1000 Tage im KZ. Ein Erlebnisbericht aus den Konzentrationslagern Dachau, Mauthausen und Gusen. 1000 Days in a Concentration Camp. A Firsthand Account from the Dachau, Mauthausen and Gusen Concentration Camps. A detailed report by resistance activist and concentration camp prisoner Erwin Gostner, who spent three years in these camps! He was released, became an Allied soldier and fought the Nazis until the end of the war. Published by Mannheim Verlag Wilhelm Burger, Mannheim, 1946 - Accompanied by harsh photos from the death camps. German.
“Three years in the Dachau and Mauthausen concentration camps give me the right to publish this book. Three years of harsh exile and continuous physical and mental torture... As a healthy man trusting in law and justice I embarked on my miserable path, I returned home permanently scarred by the horror of the camps of terror...”. The story of an Austrian prisoner arrested by the Gestapo on March 12, 1938 - the day Germany annexed Austria and turned it into a district of the German Reich (the "Anschluss"). After a short interrogation and speedy trial he is accused of subverting the Nazi regime and after a short stay in a local prison he is taken to Dachau. In Dachau he receives prisoner number 14356, and a red triangle marking as a political prisoner, his hair is shaved off, and all his property is stolen from him. At 6 am the first prisoner roll call is held where the camp commander says that no one has ever managed to escape from Dachau, and if someone does manage to escape the whole camp will pay for it! Gostner was employed in forced labor laying electric cables around the camp with bare hands, and soon his and all his fellow prisoners’ hands fill up with blisters as "medical care is out of the question". At one point, after the Nazis realize they are unable to extract information from him about his comrades, he is taken to solitary confinement for continuous torture over four months. After four months when his body is broken and battered the Nazis return him to work. In those days he describes his dire condition: “I drag 1000 kg cement sacks to the concrete mixer and hurry back running, at Dachau everything needs to be done running, if you’re slow you immediately get beaten... Although my body is shrinking to a skeleton, I can do the hard work... ".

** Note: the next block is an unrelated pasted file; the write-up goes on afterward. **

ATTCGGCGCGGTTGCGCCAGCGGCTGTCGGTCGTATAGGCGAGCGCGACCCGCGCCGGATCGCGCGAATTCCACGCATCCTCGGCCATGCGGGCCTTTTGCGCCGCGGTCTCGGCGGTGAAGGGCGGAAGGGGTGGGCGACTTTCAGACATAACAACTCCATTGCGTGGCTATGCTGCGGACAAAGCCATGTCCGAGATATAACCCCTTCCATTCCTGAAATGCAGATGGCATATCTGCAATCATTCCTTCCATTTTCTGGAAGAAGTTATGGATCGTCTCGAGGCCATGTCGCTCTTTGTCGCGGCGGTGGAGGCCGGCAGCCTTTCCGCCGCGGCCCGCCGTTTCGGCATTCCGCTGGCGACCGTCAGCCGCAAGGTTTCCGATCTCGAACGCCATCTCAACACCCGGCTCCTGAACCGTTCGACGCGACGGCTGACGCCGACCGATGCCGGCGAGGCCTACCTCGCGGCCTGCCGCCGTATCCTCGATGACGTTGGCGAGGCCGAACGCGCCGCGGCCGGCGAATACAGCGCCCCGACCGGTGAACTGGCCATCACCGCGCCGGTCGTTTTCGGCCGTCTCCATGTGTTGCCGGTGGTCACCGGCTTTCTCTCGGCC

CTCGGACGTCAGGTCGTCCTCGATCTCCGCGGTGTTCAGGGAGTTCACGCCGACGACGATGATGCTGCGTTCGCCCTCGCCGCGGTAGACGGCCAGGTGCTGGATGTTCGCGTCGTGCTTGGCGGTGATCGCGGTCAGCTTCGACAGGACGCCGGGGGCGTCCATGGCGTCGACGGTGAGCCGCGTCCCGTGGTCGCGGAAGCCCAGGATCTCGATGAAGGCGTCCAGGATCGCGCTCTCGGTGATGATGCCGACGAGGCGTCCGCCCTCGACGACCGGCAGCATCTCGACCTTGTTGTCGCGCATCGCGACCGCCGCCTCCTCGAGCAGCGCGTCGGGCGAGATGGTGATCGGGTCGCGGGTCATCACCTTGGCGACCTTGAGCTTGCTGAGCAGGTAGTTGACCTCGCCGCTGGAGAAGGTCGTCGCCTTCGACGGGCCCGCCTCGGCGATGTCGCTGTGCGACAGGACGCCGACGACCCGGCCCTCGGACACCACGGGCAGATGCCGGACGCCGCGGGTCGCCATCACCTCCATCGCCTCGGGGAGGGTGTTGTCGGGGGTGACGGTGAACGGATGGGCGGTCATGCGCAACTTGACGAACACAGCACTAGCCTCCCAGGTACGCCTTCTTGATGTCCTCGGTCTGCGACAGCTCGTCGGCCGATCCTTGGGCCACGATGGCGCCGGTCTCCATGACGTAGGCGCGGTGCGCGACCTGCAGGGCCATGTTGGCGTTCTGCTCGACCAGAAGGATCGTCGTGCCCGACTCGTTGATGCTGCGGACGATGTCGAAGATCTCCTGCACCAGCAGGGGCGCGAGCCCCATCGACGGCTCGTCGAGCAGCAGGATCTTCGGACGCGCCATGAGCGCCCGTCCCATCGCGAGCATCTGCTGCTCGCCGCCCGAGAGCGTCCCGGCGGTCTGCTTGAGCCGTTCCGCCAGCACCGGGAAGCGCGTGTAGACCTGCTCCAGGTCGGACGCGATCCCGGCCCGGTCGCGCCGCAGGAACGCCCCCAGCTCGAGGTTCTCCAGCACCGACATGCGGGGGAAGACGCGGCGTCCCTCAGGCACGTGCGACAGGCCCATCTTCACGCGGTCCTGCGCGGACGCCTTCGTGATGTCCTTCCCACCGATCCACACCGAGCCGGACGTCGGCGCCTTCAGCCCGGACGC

Among other things Gostner describes the severe abuse suffered by Jews in the camp and the sadistic ways the Nazis executed Jewish prisoners - "Since the attack on German diplomat Ernst vom Rath thousands of Jews have been sent to the camp. Almost all are tortured to death at an inhuman pace according to a well-planned scheme...The broken and miserable figures have to march barefoot back and forth several times on a gravel path, and then they drag themselves into the blocks with bleeding feet... Later we hear many shots fired behind the bunker..." . In addition, he documents the fate of several prisoners who were with him in the camp, noting their names and what was done to them. This is one of the first publications exposing the horrifying fact of Nazi snipers daily shooting prisoners who do not meet the work pace from the guard towers.
In May Erwin was transferred to Mauthausen along with a group of prisoners. It was the “first group of political prisoners to arrive at Mauthausen”. At Mauthausen he was employed in forced labor at the camp quarry splitting and crushing heavy blocks into paving stones. In this camp too he continued to document the harsh punishments, the various torture techniques used by the Nazis on prisoners throughout his stay there, the executions, the pile of corpses in the crematorium, and the Nazis' constant attempts to find new ways to dispose of the bodies, repeatedly asking himself where is this abnormal desire for destruction and death coming from?.
After three years hovering between life and death in the camp he is called to the camp command to sign a piece of paper that was in fact his release form the camp without any explanation as to why they decided to release him. The form contains clauses that obligate him to remain silent about everything his eyes saw in the camp, threatening that he would be arrested and executed if he reveals anything. He returns to Vienna and in the midst of World War II after his body strengthens he joins the Allies in their fight against the Nazis until the end of the war “what I thought impossible happens, I, a former concentration camp prisoner become a soldier”. He was first stationed in Holland and later in the Adriatic Sea. In the final chapters Erwin describes the fate of Jews in the war through the testimony of two Jews he met during his service in the Allied army who documented for him the horrors the Nazis committed in the transports to Auschwitz, and especially the fate of the Jews of Vienna.
The book is accompanied by plates of harsh photos of prisoners in the camps where he stayed, which were printed from negatives he himself held, showing forced laborers near the fence, those who were tortured, executed by hanging and other means, or threw themselves on the camp’s electric fence, as well as photos of the Dachau crematorium, corpses of victims, etc. Cover design and illustrations depicting the scenes are by Karl Zommer.
194 p. 18 cm. Very good condition.